Small writes to SMB network share are slow on Windows, fast over CIFS Linux mount

The C++ endl is defined to output '\n' followed by a flush. flush() is an expensive operation, so you should generally avoid using endl as your default end of line as it can create exactly the performance issue you are seeing (and not just with SMB, but with any ofstream with an expensive flush including local spinning rust or even the latest NVMe at some ridiculously high rate of output).

Replacing endl with "\n" will fix the performance above by allowing the system to buffer as intended. Except some libraries may flush on "\n", in which case you have more headaches (see for a solution overriding the sync() method).

Now to complicate things, flush() is only defined for what happens within the library buffers. The effect of flush on operating system, disk, and other external buffers is not defined. For Microsoft.NET "When you call the FileStream.Flush method, the operating system I/O buffer is also flushed." ( This makes flush particularly expensive for Visual Studio C++ as it will round-trip the write all the way out to the physical media at the far end of your remote server as you are seeing. GCC on the other hand says "A last reminder: there are usually more buffers involved than just those at the language/library level. Kernel buffers, disk buffers, and the like will also have an effect. Inspecting and changing those are system-dependent." ( Your Ubuntu traces would seem to indicate that the operating system / network buffers are not flushed by the library flush(). System dependant behaviour would be all the more reason to avoid endl and flushing excessively. If you are using VC++ you might try switching to a Windows GCC derivative to see how the system dependant behaviours react, or alternatively using Wine to run the Windows executable on Ubuntu.

More generally you need to think about your requirements to determine if flushing every line is appropriate or not. endl is generally suitable for interactive streams such as the display (we need the user to actually see our output, and not in bursts), but generally not suitable for other types of streams including files where the flushing overhead can be significant. I've seen apps flush on every 1 and 2 and 4 and 8 byte writes... it's not pretty to see the OS grind millions of IOs to write a 1MB file.

As an example a log file may need flushing every line if you are debugging a crash because you need to flush the ofstream before the crash occurs; while another log file may not need flushing every line if it is just producing verbose informational logging that is expected to flush automatically before the application terminates. It need not be either/or as you could derive a class with a more sophisticated flush algorithm to suit specific requirements.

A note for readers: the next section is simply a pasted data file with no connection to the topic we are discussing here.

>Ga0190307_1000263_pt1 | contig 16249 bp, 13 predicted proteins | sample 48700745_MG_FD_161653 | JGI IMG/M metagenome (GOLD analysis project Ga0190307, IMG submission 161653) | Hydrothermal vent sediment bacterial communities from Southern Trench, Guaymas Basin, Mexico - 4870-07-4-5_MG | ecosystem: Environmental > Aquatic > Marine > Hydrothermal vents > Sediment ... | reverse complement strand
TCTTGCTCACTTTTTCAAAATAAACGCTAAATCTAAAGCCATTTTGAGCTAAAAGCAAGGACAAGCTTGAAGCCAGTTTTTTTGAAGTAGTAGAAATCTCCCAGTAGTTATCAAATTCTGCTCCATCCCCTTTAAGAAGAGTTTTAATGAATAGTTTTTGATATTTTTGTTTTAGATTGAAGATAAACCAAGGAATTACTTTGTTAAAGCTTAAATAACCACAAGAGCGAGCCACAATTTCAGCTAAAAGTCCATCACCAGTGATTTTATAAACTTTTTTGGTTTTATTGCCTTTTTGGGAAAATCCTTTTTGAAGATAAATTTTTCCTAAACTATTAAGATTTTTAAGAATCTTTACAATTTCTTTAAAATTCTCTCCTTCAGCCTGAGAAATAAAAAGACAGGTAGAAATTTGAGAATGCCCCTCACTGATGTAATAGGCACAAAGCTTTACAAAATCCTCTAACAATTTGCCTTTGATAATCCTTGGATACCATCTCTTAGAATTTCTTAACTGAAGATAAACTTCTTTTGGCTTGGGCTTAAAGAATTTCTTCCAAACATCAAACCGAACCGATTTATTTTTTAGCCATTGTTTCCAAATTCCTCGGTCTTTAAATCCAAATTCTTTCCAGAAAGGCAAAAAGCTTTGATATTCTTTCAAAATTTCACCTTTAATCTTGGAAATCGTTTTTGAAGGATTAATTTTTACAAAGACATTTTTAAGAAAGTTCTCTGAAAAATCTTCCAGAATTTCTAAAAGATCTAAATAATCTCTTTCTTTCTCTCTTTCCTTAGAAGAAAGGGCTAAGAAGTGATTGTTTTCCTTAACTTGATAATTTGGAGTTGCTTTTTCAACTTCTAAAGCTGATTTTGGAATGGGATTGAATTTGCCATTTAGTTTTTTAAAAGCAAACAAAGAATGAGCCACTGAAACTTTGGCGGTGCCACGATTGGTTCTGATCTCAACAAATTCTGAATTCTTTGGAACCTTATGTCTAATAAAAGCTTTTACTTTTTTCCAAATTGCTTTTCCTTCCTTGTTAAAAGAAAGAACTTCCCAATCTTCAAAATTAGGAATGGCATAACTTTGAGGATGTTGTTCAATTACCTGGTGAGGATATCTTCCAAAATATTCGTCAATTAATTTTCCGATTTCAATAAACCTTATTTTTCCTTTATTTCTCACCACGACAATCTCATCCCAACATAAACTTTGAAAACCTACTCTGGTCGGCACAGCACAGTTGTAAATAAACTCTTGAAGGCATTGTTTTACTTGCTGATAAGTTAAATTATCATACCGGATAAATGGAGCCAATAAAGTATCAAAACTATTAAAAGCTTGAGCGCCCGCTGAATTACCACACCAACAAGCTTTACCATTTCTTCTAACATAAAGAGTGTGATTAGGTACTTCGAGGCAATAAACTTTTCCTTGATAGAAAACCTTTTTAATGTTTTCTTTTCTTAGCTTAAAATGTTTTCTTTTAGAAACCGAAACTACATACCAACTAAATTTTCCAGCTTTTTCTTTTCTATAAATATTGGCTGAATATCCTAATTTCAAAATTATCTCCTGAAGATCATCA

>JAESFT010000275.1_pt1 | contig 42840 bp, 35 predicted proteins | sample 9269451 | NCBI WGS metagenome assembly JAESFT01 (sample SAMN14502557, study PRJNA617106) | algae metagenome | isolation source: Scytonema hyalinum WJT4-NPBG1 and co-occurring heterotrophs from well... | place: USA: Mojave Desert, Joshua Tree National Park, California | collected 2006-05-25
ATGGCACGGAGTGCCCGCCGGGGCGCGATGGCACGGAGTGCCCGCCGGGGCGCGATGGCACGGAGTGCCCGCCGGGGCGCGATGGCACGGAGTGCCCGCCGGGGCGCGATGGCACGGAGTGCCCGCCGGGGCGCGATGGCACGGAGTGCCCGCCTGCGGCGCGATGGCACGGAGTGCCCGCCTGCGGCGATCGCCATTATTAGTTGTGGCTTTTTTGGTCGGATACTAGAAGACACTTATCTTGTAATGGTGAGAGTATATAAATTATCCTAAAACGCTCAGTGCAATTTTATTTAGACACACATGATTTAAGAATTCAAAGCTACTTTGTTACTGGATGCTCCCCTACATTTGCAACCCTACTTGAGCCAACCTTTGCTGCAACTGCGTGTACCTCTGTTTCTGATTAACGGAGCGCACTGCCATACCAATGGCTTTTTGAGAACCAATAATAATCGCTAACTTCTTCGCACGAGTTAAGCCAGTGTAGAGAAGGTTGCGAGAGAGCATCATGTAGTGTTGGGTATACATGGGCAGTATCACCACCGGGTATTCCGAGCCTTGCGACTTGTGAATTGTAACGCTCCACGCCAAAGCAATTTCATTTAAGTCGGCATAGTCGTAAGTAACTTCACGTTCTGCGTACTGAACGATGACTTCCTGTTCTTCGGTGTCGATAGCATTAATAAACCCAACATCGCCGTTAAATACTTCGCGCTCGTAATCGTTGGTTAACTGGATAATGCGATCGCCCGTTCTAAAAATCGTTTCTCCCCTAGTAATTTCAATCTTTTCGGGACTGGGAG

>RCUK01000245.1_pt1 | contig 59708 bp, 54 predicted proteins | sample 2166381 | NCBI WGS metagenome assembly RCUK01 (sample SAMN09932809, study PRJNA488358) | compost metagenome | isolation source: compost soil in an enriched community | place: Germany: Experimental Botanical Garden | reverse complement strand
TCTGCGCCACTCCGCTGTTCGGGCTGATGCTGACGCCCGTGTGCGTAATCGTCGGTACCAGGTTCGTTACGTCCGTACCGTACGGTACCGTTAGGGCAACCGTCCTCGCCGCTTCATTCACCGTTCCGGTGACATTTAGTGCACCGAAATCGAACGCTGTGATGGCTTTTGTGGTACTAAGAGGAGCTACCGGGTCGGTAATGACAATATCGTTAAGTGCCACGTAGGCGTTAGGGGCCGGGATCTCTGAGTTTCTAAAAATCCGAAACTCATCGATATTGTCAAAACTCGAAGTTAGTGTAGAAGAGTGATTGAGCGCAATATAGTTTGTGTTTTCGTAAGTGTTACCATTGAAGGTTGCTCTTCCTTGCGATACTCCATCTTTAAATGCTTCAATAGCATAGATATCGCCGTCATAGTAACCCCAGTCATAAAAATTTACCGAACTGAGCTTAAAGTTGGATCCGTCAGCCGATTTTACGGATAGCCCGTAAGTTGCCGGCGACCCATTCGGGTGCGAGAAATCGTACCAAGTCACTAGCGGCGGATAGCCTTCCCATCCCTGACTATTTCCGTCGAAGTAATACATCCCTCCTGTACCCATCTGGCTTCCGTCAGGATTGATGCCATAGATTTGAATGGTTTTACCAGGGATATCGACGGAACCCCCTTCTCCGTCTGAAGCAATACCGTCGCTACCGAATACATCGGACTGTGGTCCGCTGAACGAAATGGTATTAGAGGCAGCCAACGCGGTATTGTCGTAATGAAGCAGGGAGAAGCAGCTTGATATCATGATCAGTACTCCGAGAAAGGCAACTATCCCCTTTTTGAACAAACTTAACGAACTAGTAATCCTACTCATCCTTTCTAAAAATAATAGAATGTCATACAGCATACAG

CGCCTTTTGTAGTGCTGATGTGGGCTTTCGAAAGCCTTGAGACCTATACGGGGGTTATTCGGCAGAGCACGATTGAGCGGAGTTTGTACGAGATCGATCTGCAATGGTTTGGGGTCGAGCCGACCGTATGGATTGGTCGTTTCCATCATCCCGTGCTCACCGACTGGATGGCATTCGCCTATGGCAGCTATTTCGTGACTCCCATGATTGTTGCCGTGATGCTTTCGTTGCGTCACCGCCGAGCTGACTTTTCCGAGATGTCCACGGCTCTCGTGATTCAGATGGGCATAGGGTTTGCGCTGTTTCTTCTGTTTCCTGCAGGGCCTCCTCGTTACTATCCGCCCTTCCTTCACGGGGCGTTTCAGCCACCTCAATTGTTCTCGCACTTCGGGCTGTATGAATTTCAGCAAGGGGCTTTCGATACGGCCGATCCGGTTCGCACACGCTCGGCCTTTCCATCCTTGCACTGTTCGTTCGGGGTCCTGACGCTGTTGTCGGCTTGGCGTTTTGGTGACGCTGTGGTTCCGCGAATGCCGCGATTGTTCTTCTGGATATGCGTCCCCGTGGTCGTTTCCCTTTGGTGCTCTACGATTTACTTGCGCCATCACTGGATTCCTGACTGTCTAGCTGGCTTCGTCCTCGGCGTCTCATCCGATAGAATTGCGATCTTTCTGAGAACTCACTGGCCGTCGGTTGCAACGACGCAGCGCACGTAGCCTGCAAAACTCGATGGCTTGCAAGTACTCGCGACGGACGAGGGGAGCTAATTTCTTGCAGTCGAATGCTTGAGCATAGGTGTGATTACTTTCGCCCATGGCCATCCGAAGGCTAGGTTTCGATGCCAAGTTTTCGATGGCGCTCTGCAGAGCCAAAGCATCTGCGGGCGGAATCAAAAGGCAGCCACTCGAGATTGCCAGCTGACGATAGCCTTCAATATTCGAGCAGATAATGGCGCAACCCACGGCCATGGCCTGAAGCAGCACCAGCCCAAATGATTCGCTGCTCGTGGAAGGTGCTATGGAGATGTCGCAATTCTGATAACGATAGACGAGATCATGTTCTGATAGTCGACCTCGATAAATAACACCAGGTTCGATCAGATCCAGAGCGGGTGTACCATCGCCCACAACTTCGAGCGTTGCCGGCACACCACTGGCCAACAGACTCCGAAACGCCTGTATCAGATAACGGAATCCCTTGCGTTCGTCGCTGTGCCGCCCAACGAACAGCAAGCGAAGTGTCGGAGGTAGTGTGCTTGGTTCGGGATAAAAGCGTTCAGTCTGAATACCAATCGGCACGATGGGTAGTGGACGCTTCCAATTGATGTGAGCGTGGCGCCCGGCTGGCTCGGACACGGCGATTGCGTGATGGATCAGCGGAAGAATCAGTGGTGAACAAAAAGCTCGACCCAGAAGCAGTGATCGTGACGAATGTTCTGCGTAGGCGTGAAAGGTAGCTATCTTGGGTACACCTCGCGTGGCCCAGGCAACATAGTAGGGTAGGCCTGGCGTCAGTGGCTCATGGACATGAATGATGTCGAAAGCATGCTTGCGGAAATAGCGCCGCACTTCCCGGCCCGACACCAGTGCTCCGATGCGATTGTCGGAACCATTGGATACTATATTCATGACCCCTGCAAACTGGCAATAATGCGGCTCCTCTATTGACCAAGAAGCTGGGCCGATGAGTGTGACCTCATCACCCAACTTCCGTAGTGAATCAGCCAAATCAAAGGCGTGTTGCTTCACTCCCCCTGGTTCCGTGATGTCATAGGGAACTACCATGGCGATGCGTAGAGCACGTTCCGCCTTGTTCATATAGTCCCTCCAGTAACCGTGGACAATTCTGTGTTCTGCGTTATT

Compare your case with the contrasting case of people who need to ensure their data is completely persisted to disk and not vulnerable in an operating system buffer (

Note that as written, outFile.flush() is superfluous as it flushes an already flushed ofstream. To be pedantic, you should have used endl alone or preferably "\n" with outFile.flush() but not both.

The performance of remote file operations, such as read/write, using SMB protocol can be affected by the size of buffers allocated by servers and clients. The buffer size determines the number of round trips needed to send a fixed amount of data. Every time when requests and responses are sent between client and server, the amount of time taken is equal to at least the latency between both sides, which could be very significant in the case of Wide Area Network (WAN).

SMB buffer -- The MaxBufferSize can be configured through the following registry setting:


Data Type: REG_DWORD

Range: 1024 to 65535 (Choose value as per your requirement above 5000)

BUT SMB SIGNING effects the maximum buffer size allowed. Thus we need to disable SMB signing as well to aechieve our goal. Following registry need to be created on both server side and if possible on client side as well.


Value Name: EnableSecuritySignature

Data Type: REG_DWORD

Data: 0 (disable), 1 (enable)

I don't have enough reputation to leave a comment (which I think would be better given the level of verification on this answer).

I notice that one big variance in your Linux vs Windows level trace is that you're using SMB1 on Linux and SMB2 in Windows. Perhaps the batch oplock mechanism performs better in SMB1 samba than the SMB2 exclusive lease implementation. In both cases these should allow for some amount of client side caching.

1) Perhaps try setting a lower max protocol level in Samba to try out windows with SMB1 2) Validate that exclusive oplocks or leases are taken out

Hope this helps :)